For the last couple of months, our engineers have been working hard on all kinds of projects to finish the HRD05, our first electric car. Amongst these, one project has retained their attention more than others: the accumulator container.
What can be described as the battery box has revealed itself more challenging than expected for HARD’s members. Indeed, after a first unsatisfactory version, our engineers decided to start over from scratch in an attempt to build a container that will send our car racing. Although our design isn’t quite finished yet, we believe it has the potential to do what it is built to do: race! In this article, we will go over what the challenges of building an accumulator container are, and the steps we are taking to overcome these challenges.
First challenge: Formula Student rules
The first challenge can be pretty obvious: respect the rules. The Formula Student competition has set many rules in place regarding the battery, as it contains high voltage which can be dangerous for the personnel working on it. These regulations require, amongst others, battery cells to be separated into segments, each segment being electrically insulated from each other and coated with fire retardant material.
Our battery contains 4 different segments, each with 27 battery cells, which adds up to a total of 108 battery cells. In addition to this, the battery as a whole needs to be able to withstand a 40G horizontal acceleration and a 20G vertical acceleration. To put this into perspective, this is around 4 times the amount of G-force exercised on a fighter jet during a tight turn. To achieve this, lots of simulations are done, which prevents us from producing a costly improper container. Once produced, the container will go through a series of tests that will conform it’s resistance. Finally, it must be easily removable in order to be charged, as we are not allowed to charge or work on it when it is inside the car.
Second challenge: heat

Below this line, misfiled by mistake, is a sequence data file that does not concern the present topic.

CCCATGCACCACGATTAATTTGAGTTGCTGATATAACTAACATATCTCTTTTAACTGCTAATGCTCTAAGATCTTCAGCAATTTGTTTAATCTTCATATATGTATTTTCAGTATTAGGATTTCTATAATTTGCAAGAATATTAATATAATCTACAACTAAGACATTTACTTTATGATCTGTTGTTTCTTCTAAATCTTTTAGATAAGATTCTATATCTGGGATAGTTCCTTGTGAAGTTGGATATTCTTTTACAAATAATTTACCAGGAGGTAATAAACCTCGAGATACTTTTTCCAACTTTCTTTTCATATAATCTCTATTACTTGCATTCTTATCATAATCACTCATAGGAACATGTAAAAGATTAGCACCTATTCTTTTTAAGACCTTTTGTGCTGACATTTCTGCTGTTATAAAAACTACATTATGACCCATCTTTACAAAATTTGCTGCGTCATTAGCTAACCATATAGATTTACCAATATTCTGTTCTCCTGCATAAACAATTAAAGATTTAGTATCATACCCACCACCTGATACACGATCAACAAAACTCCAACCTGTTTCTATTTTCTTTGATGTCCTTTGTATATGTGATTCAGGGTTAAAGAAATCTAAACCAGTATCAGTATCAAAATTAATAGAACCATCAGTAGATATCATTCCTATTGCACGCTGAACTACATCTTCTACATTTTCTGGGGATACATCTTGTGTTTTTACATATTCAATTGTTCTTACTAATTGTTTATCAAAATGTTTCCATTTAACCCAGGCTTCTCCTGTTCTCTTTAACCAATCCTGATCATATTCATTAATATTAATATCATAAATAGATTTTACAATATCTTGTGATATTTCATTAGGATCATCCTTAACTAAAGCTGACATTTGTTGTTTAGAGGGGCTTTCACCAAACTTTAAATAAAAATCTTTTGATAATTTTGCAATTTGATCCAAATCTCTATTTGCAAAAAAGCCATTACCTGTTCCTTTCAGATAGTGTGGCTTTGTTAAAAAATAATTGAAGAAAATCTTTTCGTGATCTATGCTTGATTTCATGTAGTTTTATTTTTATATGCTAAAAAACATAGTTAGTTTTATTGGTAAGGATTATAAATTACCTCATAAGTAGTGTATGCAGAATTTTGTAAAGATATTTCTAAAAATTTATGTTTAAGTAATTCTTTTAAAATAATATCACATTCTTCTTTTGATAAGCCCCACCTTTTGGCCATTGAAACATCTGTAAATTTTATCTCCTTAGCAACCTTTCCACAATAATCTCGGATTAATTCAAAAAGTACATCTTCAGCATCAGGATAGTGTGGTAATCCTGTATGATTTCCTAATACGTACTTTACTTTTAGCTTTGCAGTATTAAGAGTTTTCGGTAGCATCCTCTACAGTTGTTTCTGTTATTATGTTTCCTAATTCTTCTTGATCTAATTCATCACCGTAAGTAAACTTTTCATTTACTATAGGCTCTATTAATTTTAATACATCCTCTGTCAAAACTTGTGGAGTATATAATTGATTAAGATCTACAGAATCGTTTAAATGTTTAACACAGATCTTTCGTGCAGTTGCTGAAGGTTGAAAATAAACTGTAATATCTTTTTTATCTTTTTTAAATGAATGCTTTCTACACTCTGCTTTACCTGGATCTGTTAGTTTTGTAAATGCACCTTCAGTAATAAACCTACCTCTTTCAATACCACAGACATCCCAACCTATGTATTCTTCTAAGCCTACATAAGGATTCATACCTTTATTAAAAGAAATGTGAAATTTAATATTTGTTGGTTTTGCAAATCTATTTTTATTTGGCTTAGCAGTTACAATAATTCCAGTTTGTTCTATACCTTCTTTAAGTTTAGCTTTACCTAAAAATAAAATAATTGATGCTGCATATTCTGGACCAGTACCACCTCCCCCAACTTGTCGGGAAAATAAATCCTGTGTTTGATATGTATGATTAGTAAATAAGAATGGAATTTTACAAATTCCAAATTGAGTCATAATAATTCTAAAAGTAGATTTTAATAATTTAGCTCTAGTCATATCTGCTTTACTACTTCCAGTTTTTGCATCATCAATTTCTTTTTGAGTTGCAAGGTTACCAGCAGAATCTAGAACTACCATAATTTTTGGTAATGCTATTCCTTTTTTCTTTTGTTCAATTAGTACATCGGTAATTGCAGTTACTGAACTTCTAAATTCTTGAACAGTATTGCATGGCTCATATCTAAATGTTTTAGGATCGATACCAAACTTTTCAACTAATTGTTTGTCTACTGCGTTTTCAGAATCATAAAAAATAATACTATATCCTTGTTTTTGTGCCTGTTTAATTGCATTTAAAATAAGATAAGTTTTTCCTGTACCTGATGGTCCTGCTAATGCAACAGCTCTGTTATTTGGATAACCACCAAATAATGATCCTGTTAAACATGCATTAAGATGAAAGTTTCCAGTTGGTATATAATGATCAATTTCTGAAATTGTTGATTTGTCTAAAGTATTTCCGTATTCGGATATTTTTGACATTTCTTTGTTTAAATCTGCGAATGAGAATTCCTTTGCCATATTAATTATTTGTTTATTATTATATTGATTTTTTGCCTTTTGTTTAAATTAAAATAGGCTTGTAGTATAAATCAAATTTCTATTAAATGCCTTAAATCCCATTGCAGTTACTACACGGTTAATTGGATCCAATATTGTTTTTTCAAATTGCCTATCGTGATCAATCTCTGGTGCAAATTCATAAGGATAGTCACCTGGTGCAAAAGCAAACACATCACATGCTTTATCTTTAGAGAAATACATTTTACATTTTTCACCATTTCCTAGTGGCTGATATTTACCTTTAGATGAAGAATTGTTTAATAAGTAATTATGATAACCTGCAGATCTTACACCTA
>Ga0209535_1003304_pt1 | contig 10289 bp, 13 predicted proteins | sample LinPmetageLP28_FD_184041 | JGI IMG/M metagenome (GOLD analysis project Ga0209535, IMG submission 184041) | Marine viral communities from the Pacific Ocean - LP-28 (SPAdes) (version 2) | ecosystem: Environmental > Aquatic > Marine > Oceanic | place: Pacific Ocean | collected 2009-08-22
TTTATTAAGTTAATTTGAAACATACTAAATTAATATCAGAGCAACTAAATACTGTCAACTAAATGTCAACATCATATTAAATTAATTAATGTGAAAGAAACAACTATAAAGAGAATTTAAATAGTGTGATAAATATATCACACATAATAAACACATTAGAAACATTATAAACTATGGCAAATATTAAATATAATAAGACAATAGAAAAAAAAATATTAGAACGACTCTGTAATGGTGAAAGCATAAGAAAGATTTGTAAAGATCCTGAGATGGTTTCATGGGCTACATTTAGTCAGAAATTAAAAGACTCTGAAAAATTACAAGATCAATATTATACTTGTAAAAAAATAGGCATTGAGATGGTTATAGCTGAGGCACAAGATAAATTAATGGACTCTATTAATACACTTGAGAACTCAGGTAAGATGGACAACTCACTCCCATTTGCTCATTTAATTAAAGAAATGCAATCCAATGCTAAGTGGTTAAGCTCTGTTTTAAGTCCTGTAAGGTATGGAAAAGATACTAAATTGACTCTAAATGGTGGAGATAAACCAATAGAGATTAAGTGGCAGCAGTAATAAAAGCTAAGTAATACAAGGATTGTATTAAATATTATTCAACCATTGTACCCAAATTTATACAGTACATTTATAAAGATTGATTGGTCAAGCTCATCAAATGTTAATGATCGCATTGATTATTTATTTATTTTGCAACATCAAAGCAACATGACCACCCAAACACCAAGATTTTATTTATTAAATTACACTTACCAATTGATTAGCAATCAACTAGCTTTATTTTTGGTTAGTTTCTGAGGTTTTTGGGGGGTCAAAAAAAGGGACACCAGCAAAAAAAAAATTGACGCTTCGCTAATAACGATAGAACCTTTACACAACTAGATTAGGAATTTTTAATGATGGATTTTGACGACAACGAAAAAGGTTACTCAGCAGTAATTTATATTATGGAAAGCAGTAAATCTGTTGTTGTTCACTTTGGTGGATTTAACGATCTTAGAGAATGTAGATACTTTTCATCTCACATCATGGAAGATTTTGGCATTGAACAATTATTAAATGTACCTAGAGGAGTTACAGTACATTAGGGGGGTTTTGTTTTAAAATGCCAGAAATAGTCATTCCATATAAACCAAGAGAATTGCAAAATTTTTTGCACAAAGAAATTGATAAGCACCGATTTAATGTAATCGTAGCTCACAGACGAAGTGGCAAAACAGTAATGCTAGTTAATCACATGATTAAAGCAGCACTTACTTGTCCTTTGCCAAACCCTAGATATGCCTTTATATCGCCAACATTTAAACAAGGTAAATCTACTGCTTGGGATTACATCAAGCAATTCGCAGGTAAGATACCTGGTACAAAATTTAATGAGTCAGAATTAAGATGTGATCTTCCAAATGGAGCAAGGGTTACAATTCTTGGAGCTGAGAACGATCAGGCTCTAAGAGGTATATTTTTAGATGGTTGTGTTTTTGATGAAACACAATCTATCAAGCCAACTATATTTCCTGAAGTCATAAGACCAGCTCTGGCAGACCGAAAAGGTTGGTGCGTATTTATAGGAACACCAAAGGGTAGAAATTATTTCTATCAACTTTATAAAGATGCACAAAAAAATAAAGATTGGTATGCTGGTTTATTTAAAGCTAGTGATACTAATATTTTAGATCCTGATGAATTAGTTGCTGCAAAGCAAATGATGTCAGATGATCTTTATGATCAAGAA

The second main challenge concerns the heat produced when welding. Indeed, our first model saw its steel plates bend due to the heat generated when they were welded to each other. For this reason, we are using a different approach on this version, which makes use of bolts in an attempt to reduce the number of welding points, which in turn will reduce the heat generated.
Third challenge: space
The third and final challenge lies in the limited space available. Indeed, the battery needs to fit inside the car, which has been designed to accommodate the first battery version. Unfortunately, this version lacked extra space for additional components which now need to be included in order to respect every rule.
In addition to the battery cells, numerous PCBs (in green) and fuses (in grey) need to be installed, as well as the battery management system (in dark grey). Also, some space is required by the Formula Student officials to install their own measurement equipment, which will measure the heat generated during the race for example. In order to fit everything, our engineers were able to increase the width of the container, and are now confident that every element will have its place. However, a lot still needs to be done, and time is running out!
The development of the accumulator container is thus not as easy as it seems, which can be surprising when one could think it is just a box. Our mechanical team consisting mostly of first year students, progress is not as fast as it could ever be. However, the knowledge and experience they get from this tough task will very much likely help them their whole life, starting with the production of the accumulator container of our next car, the HRD06, as soon as next year!